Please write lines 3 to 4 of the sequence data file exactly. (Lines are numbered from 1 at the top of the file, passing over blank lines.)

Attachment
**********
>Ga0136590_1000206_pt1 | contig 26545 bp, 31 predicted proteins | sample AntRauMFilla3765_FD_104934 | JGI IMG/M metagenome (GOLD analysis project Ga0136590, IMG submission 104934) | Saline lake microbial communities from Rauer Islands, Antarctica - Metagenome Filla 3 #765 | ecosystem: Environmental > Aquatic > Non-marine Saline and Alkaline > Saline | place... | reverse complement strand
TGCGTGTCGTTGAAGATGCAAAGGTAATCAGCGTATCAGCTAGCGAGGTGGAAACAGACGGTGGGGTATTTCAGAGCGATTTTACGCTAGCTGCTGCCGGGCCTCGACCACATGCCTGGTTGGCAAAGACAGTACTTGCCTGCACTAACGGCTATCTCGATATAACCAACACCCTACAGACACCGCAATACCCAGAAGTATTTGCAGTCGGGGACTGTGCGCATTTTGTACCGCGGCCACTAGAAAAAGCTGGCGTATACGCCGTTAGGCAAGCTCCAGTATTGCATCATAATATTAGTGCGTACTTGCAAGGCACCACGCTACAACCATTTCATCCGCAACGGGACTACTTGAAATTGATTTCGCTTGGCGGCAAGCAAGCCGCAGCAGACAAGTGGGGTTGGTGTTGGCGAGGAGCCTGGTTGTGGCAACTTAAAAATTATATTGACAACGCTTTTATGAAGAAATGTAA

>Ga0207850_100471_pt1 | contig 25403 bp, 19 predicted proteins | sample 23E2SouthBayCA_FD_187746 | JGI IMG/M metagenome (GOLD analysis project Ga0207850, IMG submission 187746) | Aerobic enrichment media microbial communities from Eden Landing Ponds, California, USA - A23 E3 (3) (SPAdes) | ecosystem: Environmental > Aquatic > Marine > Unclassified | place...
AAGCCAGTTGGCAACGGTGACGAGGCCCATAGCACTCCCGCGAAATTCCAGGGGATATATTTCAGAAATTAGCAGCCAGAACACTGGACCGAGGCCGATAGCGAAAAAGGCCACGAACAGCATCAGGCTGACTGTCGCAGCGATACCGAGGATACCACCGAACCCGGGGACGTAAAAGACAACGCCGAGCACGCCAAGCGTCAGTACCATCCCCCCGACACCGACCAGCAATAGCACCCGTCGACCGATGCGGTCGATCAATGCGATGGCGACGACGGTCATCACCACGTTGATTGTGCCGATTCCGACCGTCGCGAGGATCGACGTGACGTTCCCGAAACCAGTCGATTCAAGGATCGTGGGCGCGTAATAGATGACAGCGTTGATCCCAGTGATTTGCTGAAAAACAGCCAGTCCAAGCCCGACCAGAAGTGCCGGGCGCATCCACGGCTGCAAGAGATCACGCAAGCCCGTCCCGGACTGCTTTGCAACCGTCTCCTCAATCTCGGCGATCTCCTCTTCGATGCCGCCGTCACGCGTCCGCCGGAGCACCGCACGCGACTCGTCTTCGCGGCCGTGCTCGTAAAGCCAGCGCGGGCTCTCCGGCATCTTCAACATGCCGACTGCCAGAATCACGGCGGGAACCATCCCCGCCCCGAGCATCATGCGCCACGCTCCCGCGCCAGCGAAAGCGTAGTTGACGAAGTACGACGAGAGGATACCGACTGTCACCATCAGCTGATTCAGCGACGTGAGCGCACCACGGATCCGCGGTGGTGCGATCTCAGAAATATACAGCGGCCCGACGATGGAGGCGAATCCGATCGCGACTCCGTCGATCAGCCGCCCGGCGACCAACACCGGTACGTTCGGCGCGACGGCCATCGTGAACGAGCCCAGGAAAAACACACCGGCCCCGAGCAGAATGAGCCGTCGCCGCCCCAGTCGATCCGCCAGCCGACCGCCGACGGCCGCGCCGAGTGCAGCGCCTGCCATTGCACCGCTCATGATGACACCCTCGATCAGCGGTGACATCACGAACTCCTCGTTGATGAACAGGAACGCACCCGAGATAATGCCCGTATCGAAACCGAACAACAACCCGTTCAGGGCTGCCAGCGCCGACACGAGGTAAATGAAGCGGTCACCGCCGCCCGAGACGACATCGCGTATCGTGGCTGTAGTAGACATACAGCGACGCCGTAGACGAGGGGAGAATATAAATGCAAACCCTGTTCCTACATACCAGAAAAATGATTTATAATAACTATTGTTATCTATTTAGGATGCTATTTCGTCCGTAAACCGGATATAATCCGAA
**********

>Ga0207850_100471_pt1 | contig 25403 bp, 19 predicted proteins | sample 23E2SouthBayCA_FD_187746 | JGI IMG/M metagenome (GOLD analysis project Ga0207850, IMG submission 187746) | Aerobic enrichment media microbial communities from Eden Landing Ponds, California, USA - A23 E3 (3) (SPAdes) | ecosystem: Environmental > Aquatic > Marine > Unclassified | place...
AAGCCAGTTGGCAACGGTGACGAGGCCCATAGCACTCCCGCGAAATTCCAGGGGATATATTTCAGAAATTAGCAGCCAGAACACTGGACCGAGGCCGATAGCGAAAAAGGCCACGAACAGCATCAGGCTGACTGTCGCAGCGATACCGAGGATACCACCGAACCCGGGGACGTAAAAGACAACGCCGAGCACGCCAAGCGTCAGTACCATCCCCCCGACACCGACCAGCAATAGCACCCGTCGACCGATGCGGTCGATCAATGCGATGGCGACGACGGTCATCACCACGTTGATTGTGCCGATTCCGACCGTCGCGAGGATCGACGTGACGTTCCCGAAACCAGTCGATTCAAGGATCGTGGGCGCGTAATAGATGACAGCGTTGATCCCAGTGATTTGCTGAAAAACAGCCAGTCCAAGCCCGACCAGAAGTGCCGGGCGCATCCACGGCTGCAAGAGATCACGCAAGCCCGTCCCGGACTGCTTTGCAACCGTCTCCTCAATCTCGGCGATCTCCTCTTCGATGCCGCCGTCACGCGTCCGCCGGAGCACCGCACGCGACTCGTCTTCGCGGCCGTGCTCGTAAAGCCAGCGCGGGCTCTCCGGCATCTTCAACATGCCGACTGCCAGAATCACGGCGGGAACCATCCCCGCCCCGAGCATCATGCGCCACGCTCCCGCGCCAGCGAAAGCGTAGTTGACGAAGTACGACGAGAGGATACCGACTGTCACCATCAGCTGATTCAGCGACGTGAGCGCACCACGGATCCGCGGTGGTGCGATCTCAGAAATATACAGCGGCCCGACGATGGAGGCGAATCCGATCGCGACTCCGTCGATCAGCCGCCCGGCGACCAACACCGGTACGTTCGGCGCGACGGCCATCGTGAACGAGCCCAGGAAAAACACACCGGCCCCGAGCAGAATGAGCCGTCGCCGCCCCAGTCGATCCGCCAGCCGACCGCCGACGGCCGCGCCGAGTGCAGCGCCTGCCATTGCACCGCTCATGATGACACCCTCGATCAGCGGTGACATCACGAACTCCTCGTTGATGAACAGGAACGCACCCGAGATAATGCCCGTATCGAAACCGAACAACAACCCGTTCAGGGCTGCCAGCGCCGACACGAGGTAAATGAAGCGGTCACCGCCGCCCGAGACGACATCGCGTATCGTGGCTGTAGTAGACATACAGCGACGCCGTAGACGAGGGGAGAATATAAATGCAAACCCTGTTCCTACATACCAGAAAAATGATTTATAATAACTATTGTTATCTATTTAGGATGCTATTTCGTCCGTAAACCGGATATAATCCGAA